It’s none of their business that you have to learn to write. Let them think you were born that way.
– Ernest Hemingway
Writers around the world are buzzing as November approaches, signaling the 16th annual National Novel Writing Month challenge. At the stroke of midnight on November 1st, thousands of writers will start a mad dash toward completing a novel of at least 50,000 words in 30 days.
Spread evenly, that’s 1,667 words a day, close to five single spaced pages. But here's the trick: it doesn't have to be pretty. It doesn't even have to be good. The point here is to take an idea, sit down, and beat it over the head with hard work until you’ve got something whole to work with.
Why do this to yourself?
If you want to get good at something, you’ve got to put in the work, so you might as well have a bunch of other suckers along for the ride cheering you on. Writers more than anyone get a free pass for procrastinating, waiting for that perfect moment for the narrative to form completely and the words to pour forth in its wondrous creation.
So you start writing, and…shit, what am I doing? Where is this going? Who are these people? My writing is so, something. It’s frustrating, so you give up and wait for the next idea. I’m constantly guilty of this.
But there are good days, too. You write and it just flows and you’re not scrunching your face and pausing and hmmmming. You’ve got a direct line from your thoughts through your fingers to the page and it flows.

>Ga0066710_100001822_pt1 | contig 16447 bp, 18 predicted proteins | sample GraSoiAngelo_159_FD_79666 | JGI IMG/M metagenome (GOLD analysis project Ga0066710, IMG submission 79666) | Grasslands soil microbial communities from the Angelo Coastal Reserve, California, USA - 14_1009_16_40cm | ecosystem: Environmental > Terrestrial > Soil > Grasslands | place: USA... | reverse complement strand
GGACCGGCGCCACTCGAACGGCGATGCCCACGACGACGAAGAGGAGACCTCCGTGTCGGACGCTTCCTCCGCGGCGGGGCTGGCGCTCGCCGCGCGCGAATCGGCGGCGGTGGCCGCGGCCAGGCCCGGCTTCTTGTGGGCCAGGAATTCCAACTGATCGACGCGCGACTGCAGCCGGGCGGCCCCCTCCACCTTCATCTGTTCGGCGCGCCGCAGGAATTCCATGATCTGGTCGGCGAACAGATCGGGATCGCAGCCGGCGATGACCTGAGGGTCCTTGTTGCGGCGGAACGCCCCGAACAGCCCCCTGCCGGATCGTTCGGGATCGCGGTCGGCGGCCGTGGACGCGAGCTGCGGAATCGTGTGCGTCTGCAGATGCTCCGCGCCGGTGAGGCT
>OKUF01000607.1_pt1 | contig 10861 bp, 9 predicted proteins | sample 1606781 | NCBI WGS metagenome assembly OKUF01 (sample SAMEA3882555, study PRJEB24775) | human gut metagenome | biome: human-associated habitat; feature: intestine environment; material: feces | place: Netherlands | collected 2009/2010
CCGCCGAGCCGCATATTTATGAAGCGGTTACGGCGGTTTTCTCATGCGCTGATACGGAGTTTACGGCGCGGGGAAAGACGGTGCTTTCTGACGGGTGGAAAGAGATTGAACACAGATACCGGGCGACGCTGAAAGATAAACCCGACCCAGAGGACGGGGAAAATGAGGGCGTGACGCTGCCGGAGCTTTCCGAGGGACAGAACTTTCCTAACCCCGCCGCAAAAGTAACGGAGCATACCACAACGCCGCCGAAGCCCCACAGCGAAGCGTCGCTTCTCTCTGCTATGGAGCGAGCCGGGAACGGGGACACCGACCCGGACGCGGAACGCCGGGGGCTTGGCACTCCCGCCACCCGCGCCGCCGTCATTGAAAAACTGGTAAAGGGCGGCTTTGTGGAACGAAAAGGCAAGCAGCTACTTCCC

At the end of November, regardless of whether you’ve completed the challenge or not, there’s a good chance you’ve got at least a few days’ worth of writing you’re really happy with. Take that, figure out why the rest isn’t working, and start revising. Stories are written in revision, and you can’t start chopping and polishing until you’ve got something to work with, no matter how misshapen. NaNoWriMo gives you that first, faulty draft, an enormous achievement.
The Muse has shit to do, and you do too.
You can’t schedule your best writing. When the muse hits, it’s on their time. Unfortunately, most of us also have things to take care of too. Work, school, family, friends, there’s always something. But it’s amazing what steady progress can do. For one month, turn off the TV, cancel your plans, get done what you need to get done and fill the rest with writing. It’s surprising how much time you can find when you cut out the noise.